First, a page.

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Return to the San Juans, with family
Revisiting a life-changing destination with children in tow
The San Juan Islands, a pristine klatch of pine-dotted islands north of Seattle, always will hold a special place in my heart.
They were the islands that prompted me to fall in love with the West on a visit to Seattle back in 1999; the backdrop of the most incredible wildlife encounter of my life; the area where I learned self-reliance after weeks with nothing more than a tent and a backpack full of stuff.
Since then, the San Juan Islands have become one of my favorite places to return. A number of times I’ve gone back for more whale-watching. A few times I’ve gone back to camp. On at least one occasion, I returned exclusively to meet up with friends and spend a weekend drinking island-brewed beer and booze. Then some friends—island natives, by the way—got married, and I went back for that, too.
Just about the only kind of vacation I *haven’t* taken to the San Juans at this point is a family trip. Which is precisely why my family and I will be spending the month of June there this year.
Our plan is simple. We’ll drive up from our house in Northern California and rent a house on San Juan Island. At some point over the course of our stay, we’ll hop the ferry and explore another (by day). After a few weeks, we’ll drive home.
No more excuses
The impetus for this trip: A longstanding daydream. I mentioned that first trip I took back in 1999, right? I was living in New York City at the time, and had fled for the summer to Washington State as a form of escape. I lived out of a tent for most of that visit. It was glorious because it was so different than the $2,100/month, one-bedroom flat I was renting on the Upper West Side of Manhattan.
One day during that visit I was bouldering at Lime Kiln Point State Park when I heard a whale blow just offshore. I looked up to see an entire pod of orcas swimming past in the Strait of Juan de Fuca, the closest one no farther than 10 feet away. The whales didn’t even acknowledge my existence—they just kept moving.
It was at that moment, even though I didn’t even have a girlfriend, that I swore I’d bring my kids there some day.
I’ve thought about that incredible experience many times in the six years I’ve been a father. I’ve remembered other whale encounters on other visits, too (like this one). Previously, whenever I’ve had these memories, I’ve lamented that my daughters were too young to take on a trip to the San Juans. But now that my older daughter is 6 and my younger daughter is almost 4, I recognize that it’s time to stop making excuses and just go.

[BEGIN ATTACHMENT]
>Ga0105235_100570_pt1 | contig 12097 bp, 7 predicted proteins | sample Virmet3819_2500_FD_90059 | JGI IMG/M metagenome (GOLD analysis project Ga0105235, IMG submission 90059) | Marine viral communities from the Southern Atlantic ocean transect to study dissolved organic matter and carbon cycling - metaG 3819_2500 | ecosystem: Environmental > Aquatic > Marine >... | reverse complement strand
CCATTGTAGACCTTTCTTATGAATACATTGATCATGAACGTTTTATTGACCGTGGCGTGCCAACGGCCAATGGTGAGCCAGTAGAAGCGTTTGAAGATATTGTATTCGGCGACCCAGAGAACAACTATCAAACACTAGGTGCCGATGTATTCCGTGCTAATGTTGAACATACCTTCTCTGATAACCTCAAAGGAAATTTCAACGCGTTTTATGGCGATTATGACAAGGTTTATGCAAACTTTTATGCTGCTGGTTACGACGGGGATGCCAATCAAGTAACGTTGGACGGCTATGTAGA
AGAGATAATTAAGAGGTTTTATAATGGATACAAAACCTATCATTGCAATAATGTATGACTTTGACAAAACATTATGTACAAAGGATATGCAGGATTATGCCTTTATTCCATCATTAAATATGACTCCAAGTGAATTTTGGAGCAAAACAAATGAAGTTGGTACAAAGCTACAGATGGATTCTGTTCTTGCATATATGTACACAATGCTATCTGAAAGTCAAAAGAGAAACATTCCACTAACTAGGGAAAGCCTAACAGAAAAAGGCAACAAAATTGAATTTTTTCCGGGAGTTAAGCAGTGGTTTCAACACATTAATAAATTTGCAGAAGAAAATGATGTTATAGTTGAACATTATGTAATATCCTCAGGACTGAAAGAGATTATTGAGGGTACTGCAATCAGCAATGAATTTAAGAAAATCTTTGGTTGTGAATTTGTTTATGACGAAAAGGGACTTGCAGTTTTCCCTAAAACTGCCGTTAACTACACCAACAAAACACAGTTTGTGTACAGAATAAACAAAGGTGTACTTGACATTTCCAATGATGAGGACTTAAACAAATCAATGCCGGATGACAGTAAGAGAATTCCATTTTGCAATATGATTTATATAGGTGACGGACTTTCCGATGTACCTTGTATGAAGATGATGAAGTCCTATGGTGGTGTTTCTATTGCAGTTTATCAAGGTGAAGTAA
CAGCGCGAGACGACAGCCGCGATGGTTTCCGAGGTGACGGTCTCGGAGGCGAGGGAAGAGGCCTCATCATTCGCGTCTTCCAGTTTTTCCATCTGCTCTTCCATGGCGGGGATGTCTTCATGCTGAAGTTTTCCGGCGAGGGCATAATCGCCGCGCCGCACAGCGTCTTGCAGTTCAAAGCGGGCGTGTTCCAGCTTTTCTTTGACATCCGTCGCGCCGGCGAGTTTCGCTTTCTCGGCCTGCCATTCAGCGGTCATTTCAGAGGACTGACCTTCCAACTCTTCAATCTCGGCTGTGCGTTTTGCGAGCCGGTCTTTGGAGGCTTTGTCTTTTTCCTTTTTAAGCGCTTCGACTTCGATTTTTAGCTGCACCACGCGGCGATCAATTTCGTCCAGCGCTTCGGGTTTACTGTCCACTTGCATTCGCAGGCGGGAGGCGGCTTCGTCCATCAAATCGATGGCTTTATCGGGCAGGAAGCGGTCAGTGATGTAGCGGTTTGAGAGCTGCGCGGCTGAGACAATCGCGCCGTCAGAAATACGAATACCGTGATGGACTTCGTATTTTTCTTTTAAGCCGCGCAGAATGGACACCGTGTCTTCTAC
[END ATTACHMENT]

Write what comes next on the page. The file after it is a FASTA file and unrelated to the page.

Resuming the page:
Viewfinder Tip: Washington State Ferry service from Anacortes to the San Juan Islands accepts reservations. Make one to avoid having to wait for hours at the ferry terminal.
On the ground
We don’t have many concrete plans on our agenda for our visit to the San Juans. On San Juan Island, I plan to drag the family by that old campground, and take the kids to Lime Kiln. I also hope to check out San Juan Island National Historical Park. Beyond that, the plan can be fluid—maybe explore downtown Friday Harbor, hit The Whale Museum, and grab dinner at Cask & Schooner (the hands-down locals’ favorite).
At some point, preferably AFTER I run the San Juan Island Half-Marathon, I’d also love to taste some of the apple brandy and gin at the San Juan Island Distillery.
Our fun will continue when we visit the other islands, too. On Orcas Island, I’m psyched to take them strolling through downtown Eastsound, beachcombing the beach at Obstruction Pass State Park, and hiking on Mount Constitution (though we won’t try to summit; last time I did that with one of my friends, he joked about needing a medevac).
On Lopez Island, which is renowned for its bicycling, we’ll rent bikes and pedal around the rock in style, then we’ll end the day with burgers and tempura green beans at the South End General Store and Restaurant.
As we explore, I’ll be sure to give my girls both macro and micro histories—telling them about the general and personal significance of everything we see. Of course I’ll also constantly be scanning the water for whales. It sounds like my wife’s parents will join us for at least a few days of our adventure, which will be a treat for entirely different reasons (and not just because they can babysit).
In short, this is a trip I’ve been planning for years. I’m delighted to know it’s finally going to happen. I just hope two weeks is enough time.
What is the No. 1 dream trip for you and your family?
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